There is no shortage of stories about start-ups building for too long, delaying their launch, missing windows of opportunity, or running out of cash too early. When building products, it’s tempting to always want to add one more feature… one more teeny-tiny addition; one more sprint of work. With no exception, the story always goes like this:
Someone important: Let’s also pack in feature X before launch, I think customers really need this.
🔥 One sprint goes by
Development team: This new feature created some dependancies and some extensive testing is required. We need more time.
🔥 Two sprints go by
Some important bozo: I was just thinking last week, now that we have X, couldn’t we also allow users to customise this and that? It’s a natural product addition that they would surely appreciate.
Design: This is not something we’re prepared for. We have no designs. We don’t even know if people need it.
Same important bozo: It doesn’t seem like a big thing to me, it won’t take you long. Let’s do it!
🔥 Three sprints go by
It’s now six weeks later and you still have no paying customers; you still haven’t had one single person use your product and validate your choices. You’re still shooting in the dark, and you’re doing it while paying for an expensive product team, holding all marketing efforts back, and pissing off whoever’s paying for all of this charade.
Surviving the “One More Thing” Pandemic
Do this exercise with me. I promise it’s only going to take a few seconds. Sit down, free of distractions, and close your eyes. Try to clear your head of today’s problems. And then repeat after me: the goal is to launch as fast as humanly possible. Now do it twice more. And once again, for good measure. Do this every morning. Instil this mentality in your team, and you’ll find yourself ahead of most other companies.
This is important. ‘Follow it or crash and burn in flames‘-kind of important, not ‘What will I have for dinner‘-important. Because as much as we think we know what customers want, we don’t. Even if we do know, we’ve got no clue as to how they want it. And even if we can make an educated guess, we still can’t be sure the timing of our product is good. The only way to find out is to launch, learn from customers, and iterate using what you’ve learned.
Every company I’ve ever worked with has been prone to get infected with the “one more thing” virus. After you add this and that, you might as well work on the next little improvement. The cycle never ends. You can optimise endlessly, going through countless revisions and brainstorming ideas, stretching your calendar for months on end. And when we do that, what don’t we do? We don’t launch.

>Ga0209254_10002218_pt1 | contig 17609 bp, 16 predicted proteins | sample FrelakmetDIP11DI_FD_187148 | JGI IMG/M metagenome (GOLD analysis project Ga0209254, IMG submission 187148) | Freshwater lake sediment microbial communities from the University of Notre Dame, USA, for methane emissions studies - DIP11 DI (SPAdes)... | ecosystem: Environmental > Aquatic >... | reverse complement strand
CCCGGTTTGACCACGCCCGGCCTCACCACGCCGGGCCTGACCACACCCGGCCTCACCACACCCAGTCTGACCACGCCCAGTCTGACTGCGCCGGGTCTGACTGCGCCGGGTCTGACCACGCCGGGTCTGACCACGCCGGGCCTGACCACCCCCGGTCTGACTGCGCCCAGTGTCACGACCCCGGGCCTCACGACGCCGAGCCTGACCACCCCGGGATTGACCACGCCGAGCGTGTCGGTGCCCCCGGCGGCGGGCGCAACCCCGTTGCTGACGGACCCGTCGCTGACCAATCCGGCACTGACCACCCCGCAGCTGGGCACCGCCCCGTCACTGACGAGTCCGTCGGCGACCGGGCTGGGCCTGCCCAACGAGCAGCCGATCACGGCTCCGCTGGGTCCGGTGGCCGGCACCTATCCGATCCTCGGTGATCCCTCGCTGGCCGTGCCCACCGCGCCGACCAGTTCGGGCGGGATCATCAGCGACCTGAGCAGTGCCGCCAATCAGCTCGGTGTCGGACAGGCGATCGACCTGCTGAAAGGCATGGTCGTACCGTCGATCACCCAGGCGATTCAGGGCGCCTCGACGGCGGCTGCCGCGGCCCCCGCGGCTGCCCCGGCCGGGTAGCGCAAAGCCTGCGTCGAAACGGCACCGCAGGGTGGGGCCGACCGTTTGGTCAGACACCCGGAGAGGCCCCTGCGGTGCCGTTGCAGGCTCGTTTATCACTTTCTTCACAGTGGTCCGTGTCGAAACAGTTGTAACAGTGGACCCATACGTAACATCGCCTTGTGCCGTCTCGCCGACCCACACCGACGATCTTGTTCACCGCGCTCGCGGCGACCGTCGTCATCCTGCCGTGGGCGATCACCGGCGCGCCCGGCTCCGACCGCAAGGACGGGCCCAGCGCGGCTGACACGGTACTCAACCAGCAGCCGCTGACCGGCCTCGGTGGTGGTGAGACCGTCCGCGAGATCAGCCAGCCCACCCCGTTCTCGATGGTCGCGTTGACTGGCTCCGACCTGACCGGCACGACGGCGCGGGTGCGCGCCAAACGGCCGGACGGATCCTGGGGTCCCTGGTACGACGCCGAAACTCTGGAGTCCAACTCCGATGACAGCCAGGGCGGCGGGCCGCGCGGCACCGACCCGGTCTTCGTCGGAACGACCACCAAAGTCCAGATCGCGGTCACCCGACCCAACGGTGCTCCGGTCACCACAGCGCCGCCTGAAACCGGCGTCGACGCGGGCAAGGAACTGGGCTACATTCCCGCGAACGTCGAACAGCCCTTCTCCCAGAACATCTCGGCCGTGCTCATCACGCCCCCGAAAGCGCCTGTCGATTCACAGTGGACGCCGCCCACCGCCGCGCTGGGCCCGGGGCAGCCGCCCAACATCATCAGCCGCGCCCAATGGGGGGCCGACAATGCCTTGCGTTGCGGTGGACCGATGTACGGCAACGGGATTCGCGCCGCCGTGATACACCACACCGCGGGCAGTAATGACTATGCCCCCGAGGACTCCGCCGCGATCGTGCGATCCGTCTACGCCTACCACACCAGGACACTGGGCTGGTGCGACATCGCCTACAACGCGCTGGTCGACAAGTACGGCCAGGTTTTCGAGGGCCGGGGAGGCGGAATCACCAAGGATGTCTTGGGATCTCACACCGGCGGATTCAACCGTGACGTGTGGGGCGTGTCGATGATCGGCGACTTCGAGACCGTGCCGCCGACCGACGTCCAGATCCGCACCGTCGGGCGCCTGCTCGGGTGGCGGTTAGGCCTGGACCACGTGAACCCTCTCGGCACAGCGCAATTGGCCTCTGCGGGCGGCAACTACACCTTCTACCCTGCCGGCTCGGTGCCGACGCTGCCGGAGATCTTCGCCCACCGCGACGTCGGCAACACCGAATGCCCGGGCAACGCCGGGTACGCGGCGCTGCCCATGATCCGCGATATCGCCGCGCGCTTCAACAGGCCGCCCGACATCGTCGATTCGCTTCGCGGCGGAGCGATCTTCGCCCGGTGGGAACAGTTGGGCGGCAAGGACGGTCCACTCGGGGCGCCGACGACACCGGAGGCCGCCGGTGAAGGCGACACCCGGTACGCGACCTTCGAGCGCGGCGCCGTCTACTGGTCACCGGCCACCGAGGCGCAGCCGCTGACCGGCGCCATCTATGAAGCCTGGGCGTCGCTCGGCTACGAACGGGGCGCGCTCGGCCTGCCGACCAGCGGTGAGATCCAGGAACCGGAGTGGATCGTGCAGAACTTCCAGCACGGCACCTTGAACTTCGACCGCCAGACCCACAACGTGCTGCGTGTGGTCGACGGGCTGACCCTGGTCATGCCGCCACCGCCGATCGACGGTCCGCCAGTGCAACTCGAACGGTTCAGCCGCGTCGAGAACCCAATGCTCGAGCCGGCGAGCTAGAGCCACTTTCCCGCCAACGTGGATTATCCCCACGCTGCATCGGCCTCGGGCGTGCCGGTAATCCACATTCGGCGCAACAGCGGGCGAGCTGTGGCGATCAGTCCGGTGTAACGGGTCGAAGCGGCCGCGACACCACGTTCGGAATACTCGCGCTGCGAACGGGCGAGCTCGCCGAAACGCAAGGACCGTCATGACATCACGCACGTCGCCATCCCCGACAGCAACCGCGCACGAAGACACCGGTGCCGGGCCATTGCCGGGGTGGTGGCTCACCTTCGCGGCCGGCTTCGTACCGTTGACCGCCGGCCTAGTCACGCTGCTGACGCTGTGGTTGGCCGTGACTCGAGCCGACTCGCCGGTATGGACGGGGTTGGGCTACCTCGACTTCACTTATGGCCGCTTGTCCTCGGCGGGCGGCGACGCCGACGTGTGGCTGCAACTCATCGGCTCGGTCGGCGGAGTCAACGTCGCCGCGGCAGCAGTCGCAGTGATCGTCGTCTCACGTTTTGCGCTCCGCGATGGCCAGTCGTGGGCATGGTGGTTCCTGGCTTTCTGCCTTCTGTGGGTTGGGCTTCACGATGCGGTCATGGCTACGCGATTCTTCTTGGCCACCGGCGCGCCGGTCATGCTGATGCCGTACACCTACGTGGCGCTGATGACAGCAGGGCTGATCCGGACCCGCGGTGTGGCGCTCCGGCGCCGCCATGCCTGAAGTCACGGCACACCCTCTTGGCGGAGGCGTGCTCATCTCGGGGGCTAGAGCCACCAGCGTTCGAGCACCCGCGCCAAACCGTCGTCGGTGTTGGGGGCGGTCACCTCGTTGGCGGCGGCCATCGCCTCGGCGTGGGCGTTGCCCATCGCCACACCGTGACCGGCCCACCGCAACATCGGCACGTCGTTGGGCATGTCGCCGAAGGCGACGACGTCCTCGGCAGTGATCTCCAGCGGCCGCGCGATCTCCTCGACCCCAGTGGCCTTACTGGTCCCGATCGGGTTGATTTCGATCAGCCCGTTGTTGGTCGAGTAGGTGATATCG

I do understand the pursuit of excellence and unwillingness to release half-baked work. As a designer, I have to fight that urge daily. But the goal is not to be perfect; that’s not attainable. The goal is to inch closer to being profitable, which you do by having a product live and by iterating on it.
It’s time to get lean
The defacto framework successful start-ups use to grow is the lean approach championed by Eric Ries. It’s all about running many small experiments to mitigate the risk of starting up, rather than betting everything on a single horse. And make no mistake – even if the potential customers you’ve talked to seemed excited about your business and you think you know how they’re going to respond, you still have no certainty that your idea is any good. Until someone pays for your product, you can’t use their opinions and off-the-cuff thoughts as validation.
Most founders spend months (and loads of money) to launch products in a software industry known for high rates of failure. Since you’re already playing a game that’s rigged against you, isn’t it nuts to just dive head straight in with no mechanism to protect you and your finances?
If your product has such a high chance of failure, wouldn’t you rather find out as soon as possible, so you can change course? Most experienced founders know that pushing for more features doesn’t help. In fact, any time spent building features that are not absolutely necessary decreases your chance of success.
What’s there to do?
The reality of start-ups is that you’re running a race against time, competitors, and uncertainty. Remember our little mindfulness moment earlier – your goal is to launch as fast as humanly possible.
If you’d need to travel across the city to a job interview, I would hope you’d plan the trip. Do I take the car or the subway? Would I have time to buy lunch on the way? Do I have a minute to spare to window shop? Can I stop at the stadium to buy tickets for the game later? NO. NO. And NO. You’re in a hurry to get to your interview. Get there as fast as possible, route one, no delays. It’s common sense.
We need to apply that same common sense to our MVPs. We need to sit down and plan. What’s absolutely fundamental, what’s a nice-to-have that can wait, and what’s something you should not be working on until you’ve got paying customers? Once you’ve made that list, don’t deviate from it. It will be tempting to add “one more thing”, but each addition is an extra stop on the way to your job interview. Is losing focus on the end goal a risk worth taking?
The only certainty you’ll ever get when launching a product is when people get to use it. Once your idea has been validated (or not!), you can decide the next steps.
Let’s make one thing clear: I’m not advocating for launching half-assed products. I’m advocating for launching products that are just enough. Just enough to not cost an arm and a leg. Just enough to launch in a few months. Just enough to give potential customers an understanding of how they would benefit from it. Just enough to give early adopters a taste of what’s to come. Just enough to raise the interest of VCs. Just enough to have some people pay for it. Just enough to learn and improve upon.
Just enough to make it.